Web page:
Australians warned over ‘killer web spiders’ invading homes after bushfires and floods
24 January 2020, 10:28
Deadly spiders could invade Australian homes after being forced out of their natural habitat.
Experts are warning over ‘alien-looking spiders’ which are invading homes in Australia following heavy rain and scorching temperatures.
This comes after photographer Haley Bella Rouge revealed she had found the world's most venomous spider in her mum-in-law's swimming pool in Newcastle north of Sydney.
The mother-of-two told Daily Mail Australia she used a stick to poke the huge creepy crawly to make sure it was dead before taking photos of it. The spider is 10cm long and has large red and black fangs.
Speaking about the experience, Haley said: "I didn't know the spider was in there until I emptied the pool net, but I've heard people say before to make sure to check leaf litter on the bottom of pools."
A spokesperson from the Australian Reptile Park in the state of New South Wales announced on Wednesday that the activity of the funnel spiders has increased recently.
In a video posted on Facebook, Daniel Rumsey warned citizens the increasing temperatures and humidity has “paved the way for the growth of funnel spiders.”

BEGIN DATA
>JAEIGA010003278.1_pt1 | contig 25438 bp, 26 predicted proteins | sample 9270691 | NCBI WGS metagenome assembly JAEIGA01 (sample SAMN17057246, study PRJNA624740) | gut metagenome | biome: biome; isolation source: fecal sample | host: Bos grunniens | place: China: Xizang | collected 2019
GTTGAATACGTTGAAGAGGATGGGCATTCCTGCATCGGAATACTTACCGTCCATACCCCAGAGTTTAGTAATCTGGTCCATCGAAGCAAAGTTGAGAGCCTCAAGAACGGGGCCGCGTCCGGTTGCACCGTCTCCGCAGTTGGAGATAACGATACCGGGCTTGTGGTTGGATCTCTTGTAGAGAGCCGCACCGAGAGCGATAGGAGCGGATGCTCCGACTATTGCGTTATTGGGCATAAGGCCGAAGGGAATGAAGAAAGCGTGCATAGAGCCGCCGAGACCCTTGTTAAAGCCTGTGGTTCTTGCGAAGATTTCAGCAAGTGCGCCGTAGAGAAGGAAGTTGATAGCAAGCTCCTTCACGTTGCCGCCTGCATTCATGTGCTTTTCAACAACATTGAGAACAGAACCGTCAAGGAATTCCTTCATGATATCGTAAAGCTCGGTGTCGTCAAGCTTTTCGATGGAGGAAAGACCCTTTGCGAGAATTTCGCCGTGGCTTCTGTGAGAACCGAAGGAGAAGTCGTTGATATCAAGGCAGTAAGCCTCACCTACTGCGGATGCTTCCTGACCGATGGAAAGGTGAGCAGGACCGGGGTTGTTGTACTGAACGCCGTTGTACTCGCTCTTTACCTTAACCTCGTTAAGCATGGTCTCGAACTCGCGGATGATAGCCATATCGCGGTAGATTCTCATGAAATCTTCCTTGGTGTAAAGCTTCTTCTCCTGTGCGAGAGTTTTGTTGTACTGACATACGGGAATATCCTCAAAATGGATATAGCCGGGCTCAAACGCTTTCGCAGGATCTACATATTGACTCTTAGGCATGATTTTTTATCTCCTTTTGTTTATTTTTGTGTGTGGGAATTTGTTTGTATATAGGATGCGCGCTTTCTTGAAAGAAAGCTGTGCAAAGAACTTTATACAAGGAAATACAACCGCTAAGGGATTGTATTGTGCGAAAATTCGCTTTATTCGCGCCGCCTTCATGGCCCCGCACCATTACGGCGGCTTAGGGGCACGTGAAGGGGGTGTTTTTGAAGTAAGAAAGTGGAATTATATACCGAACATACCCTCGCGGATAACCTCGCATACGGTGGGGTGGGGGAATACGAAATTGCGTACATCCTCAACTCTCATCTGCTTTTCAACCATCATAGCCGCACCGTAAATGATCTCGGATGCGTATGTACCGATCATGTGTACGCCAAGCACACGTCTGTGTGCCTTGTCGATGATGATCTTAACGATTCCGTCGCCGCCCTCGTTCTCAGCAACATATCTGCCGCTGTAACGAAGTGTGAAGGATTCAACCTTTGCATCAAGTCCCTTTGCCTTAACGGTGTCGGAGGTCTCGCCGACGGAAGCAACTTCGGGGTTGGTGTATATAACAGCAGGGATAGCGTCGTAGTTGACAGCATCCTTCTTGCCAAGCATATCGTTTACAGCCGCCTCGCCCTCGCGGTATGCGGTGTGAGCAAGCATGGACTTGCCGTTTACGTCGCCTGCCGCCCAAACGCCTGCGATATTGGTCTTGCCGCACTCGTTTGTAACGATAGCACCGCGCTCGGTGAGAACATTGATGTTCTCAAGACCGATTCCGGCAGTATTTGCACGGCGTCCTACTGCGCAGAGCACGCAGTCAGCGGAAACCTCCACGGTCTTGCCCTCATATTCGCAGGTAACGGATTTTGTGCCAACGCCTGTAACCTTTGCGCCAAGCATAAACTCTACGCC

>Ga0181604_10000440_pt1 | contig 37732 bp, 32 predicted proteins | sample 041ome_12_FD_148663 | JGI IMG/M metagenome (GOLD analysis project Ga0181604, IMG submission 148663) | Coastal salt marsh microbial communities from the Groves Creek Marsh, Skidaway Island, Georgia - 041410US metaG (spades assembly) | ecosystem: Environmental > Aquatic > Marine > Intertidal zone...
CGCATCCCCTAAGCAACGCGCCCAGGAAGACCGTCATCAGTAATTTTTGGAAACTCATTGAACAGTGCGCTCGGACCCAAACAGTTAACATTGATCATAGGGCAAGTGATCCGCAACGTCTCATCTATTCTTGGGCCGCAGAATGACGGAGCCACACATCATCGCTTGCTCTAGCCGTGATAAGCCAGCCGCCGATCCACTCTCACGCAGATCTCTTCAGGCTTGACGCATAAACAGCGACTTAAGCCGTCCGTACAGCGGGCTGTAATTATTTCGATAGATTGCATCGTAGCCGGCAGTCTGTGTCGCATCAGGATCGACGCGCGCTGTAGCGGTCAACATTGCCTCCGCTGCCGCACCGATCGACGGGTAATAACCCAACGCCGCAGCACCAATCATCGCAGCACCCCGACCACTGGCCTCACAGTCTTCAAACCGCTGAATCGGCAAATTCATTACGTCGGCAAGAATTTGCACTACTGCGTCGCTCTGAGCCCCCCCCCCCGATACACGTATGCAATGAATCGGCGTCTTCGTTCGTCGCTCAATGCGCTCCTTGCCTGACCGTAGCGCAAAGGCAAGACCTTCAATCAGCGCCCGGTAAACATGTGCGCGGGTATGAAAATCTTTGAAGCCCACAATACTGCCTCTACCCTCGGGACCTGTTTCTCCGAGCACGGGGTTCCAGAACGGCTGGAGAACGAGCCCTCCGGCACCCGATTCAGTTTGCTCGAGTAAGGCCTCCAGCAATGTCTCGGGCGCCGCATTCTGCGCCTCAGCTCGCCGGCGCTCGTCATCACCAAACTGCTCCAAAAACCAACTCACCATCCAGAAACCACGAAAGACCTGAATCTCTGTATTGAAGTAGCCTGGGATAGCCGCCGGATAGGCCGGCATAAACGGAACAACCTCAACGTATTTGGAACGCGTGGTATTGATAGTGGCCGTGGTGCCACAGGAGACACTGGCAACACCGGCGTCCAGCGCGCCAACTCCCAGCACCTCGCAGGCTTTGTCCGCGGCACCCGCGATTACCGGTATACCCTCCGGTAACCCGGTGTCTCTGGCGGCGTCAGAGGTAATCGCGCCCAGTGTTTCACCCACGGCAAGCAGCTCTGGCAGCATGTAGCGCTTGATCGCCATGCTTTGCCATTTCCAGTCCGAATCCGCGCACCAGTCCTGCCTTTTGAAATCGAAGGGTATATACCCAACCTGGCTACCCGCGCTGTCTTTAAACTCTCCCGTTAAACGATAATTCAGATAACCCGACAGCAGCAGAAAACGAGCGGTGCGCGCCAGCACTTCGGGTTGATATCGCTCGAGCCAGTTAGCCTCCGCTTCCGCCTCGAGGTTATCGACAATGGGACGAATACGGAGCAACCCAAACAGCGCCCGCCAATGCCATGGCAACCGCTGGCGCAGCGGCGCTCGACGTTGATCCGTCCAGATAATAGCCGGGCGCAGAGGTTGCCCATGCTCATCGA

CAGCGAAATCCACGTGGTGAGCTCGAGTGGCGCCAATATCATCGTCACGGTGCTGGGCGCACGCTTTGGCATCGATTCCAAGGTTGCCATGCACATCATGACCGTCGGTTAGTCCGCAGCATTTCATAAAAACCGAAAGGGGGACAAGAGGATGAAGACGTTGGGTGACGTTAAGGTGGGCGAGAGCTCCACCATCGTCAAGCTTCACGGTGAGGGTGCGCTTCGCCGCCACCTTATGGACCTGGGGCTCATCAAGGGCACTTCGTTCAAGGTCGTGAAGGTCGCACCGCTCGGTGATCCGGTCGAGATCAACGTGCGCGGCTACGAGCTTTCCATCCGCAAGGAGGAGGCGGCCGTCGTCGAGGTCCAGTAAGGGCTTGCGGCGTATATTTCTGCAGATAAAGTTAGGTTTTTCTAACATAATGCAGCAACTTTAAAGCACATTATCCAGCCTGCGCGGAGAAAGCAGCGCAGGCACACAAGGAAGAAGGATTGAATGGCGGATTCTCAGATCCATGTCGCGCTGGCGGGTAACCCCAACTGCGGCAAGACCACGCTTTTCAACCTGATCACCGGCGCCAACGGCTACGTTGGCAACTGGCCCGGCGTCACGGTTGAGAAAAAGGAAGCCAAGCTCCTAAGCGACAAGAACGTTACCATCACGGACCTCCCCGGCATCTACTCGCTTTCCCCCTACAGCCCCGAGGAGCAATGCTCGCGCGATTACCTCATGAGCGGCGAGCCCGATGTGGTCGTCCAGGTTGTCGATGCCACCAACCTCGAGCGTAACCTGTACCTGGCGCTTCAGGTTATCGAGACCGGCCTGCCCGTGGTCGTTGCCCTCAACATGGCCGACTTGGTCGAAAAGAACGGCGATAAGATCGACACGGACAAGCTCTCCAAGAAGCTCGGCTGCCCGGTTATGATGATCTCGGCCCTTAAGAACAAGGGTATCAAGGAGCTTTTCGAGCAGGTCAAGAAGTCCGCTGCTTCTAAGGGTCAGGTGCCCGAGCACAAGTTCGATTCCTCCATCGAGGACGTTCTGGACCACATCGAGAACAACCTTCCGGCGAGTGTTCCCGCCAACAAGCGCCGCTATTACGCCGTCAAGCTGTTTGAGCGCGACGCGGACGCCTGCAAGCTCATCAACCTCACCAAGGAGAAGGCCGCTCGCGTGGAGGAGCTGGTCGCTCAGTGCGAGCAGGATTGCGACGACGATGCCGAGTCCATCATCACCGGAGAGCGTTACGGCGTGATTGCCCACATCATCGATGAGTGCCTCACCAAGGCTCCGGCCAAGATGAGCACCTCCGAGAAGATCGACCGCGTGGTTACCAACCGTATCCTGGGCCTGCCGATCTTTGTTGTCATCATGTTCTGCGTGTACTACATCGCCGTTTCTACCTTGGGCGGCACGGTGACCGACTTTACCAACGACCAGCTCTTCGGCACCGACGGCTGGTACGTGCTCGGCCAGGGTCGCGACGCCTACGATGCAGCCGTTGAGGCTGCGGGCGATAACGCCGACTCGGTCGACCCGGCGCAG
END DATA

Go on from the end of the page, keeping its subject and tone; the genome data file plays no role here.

He said: “These spiders are one of the most dangerous spider species in the world. We must take this issue very seriously.”
Another spokesperson from the park previously told Daily Mail Australia that the funnel spiders like to hide out in shoes and in laundry “because they're cool, damp areas.”
This comes after 28 people are thought to have died in the Australian fires that couldn’t be extinguished for four months.
19.8 million acres of land across the country were affected and 3,000 homes were destroyed.
What is a funnel web spider?
The funnel web spider - native to Australia - is thought of as the world's most dangerous in the world and can kill a human in just 15 minutes and they can live in the water for 24 hours.
There are around 30 species and they live around Sydney, most likely to be found under houses, in crevices between rocks or in holes in trees.